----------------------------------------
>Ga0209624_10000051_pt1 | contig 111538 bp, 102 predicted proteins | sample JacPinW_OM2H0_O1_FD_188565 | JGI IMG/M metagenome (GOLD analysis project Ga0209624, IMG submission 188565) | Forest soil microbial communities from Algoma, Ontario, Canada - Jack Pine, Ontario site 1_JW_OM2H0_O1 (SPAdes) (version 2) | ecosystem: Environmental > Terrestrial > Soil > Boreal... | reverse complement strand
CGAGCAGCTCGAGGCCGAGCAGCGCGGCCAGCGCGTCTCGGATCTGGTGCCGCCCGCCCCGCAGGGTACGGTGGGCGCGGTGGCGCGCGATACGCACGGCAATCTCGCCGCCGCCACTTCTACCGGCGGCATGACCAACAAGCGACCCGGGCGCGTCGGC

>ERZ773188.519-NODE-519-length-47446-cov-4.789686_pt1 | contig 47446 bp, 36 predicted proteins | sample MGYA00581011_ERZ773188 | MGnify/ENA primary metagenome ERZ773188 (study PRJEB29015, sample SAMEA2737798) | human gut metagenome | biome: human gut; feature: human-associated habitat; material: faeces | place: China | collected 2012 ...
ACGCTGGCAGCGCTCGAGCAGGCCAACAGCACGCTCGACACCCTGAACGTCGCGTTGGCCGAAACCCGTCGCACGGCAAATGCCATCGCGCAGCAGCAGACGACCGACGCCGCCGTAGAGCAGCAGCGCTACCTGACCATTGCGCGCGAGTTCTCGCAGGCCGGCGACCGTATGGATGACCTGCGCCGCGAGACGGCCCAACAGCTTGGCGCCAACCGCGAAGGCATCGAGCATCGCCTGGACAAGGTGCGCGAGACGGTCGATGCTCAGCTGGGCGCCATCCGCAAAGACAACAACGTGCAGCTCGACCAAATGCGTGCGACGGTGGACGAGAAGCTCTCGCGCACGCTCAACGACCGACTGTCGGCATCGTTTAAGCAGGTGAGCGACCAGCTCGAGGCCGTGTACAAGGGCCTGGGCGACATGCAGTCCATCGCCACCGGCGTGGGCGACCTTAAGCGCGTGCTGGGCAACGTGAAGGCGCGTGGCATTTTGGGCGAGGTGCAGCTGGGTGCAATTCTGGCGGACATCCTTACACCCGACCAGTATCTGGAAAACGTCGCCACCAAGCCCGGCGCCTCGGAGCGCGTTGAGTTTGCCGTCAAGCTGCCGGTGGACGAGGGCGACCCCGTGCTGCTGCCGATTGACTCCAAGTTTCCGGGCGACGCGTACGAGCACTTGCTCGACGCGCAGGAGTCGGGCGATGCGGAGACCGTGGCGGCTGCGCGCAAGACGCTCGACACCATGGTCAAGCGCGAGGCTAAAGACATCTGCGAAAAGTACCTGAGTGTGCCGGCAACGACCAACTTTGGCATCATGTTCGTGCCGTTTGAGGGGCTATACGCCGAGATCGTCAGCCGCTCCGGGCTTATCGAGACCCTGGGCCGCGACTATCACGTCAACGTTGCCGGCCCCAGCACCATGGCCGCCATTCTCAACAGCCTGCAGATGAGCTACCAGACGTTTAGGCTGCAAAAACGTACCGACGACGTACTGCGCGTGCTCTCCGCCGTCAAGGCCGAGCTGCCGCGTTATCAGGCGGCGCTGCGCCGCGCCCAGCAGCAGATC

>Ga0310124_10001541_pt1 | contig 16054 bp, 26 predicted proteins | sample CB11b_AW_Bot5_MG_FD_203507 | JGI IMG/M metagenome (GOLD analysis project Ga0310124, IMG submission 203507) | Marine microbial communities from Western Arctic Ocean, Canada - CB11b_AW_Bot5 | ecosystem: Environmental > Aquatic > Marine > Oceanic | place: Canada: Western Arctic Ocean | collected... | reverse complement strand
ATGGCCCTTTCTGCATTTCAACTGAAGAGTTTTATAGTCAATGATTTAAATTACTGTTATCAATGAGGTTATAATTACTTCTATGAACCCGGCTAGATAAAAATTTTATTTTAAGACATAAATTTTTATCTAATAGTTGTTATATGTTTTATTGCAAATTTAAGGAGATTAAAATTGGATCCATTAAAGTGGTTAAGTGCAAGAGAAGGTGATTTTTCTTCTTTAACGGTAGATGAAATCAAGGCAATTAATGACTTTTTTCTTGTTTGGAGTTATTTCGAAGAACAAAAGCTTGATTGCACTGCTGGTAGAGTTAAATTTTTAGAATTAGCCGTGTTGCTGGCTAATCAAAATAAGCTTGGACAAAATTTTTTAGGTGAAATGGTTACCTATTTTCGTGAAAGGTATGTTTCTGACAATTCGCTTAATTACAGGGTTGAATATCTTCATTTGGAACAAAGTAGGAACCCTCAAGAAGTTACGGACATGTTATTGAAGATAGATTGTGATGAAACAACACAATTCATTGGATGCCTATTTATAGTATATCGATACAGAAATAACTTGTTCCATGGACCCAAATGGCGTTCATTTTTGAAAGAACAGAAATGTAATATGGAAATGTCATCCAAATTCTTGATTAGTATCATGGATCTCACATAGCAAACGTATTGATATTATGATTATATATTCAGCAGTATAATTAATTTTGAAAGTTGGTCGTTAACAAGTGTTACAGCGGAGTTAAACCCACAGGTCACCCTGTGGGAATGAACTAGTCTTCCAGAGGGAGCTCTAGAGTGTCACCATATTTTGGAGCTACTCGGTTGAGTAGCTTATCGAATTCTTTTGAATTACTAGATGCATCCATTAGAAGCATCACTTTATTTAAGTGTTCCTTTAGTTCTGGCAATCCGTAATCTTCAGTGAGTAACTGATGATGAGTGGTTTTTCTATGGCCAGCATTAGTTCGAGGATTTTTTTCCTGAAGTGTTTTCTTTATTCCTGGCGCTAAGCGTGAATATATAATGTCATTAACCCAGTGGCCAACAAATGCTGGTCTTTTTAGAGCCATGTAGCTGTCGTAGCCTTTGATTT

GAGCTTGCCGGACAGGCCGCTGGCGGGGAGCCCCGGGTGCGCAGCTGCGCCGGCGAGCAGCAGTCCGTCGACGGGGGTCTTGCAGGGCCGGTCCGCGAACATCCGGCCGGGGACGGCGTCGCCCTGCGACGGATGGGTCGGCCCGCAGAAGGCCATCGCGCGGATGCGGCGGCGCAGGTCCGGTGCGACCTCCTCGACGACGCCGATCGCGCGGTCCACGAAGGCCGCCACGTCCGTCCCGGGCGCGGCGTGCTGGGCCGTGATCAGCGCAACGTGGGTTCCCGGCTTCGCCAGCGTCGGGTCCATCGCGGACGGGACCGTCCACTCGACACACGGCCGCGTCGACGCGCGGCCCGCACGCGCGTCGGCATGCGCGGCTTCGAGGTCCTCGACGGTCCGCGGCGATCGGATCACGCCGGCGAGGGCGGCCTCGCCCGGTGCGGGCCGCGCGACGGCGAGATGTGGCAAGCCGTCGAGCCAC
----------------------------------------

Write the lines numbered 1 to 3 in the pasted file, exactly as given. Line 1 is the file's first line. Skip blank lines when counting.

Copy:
>Ga0209624_10000051_pt1 | contig 111538 bp, 102 predicted proteins | sample JacPinW_OM2H0_O1_FD_188565 | JGI IMG/M metagenome (GOLD analysis project Ga0209624, IMG submission 188565) | Forest soil microbial communities from Algoma, Ontario, Canada - Jack Pine, Ontario site 1_JW_OM2H0_O1 (SPAdes) (version 2) | ecosystem: Environmental > Terrestrial > Soil > Boreal... | reverse complement strand
CGAGCAGCTCGAGGCCGAGCAGCGCGGCCAGCGCGTCTCGGATCTGGTGCCGCCCGCCCCGCAGGGTACGGTGGGCGCGGTGGCGCGCGATACGCACGGCAATCTCGCCGCCGCCACTTCTACCGGCGGCATGACCAACAAGCGACCCGGGCGCGTCGGC

>ERZ773188.519-NODE-519-length-47446-cov-4.789686_pt1 | contig 47446 bp, 36 predicted proteins | sample MGYA00581011_ERZ773188 | MGnify/ENA primary metagenome ERZ773188 (study PRJEB29015, sample SAMEA2737798) | human gut metagenome | biome: human gut; feature: human-associated habitat; material: faeces | place: China | collected 2012 ...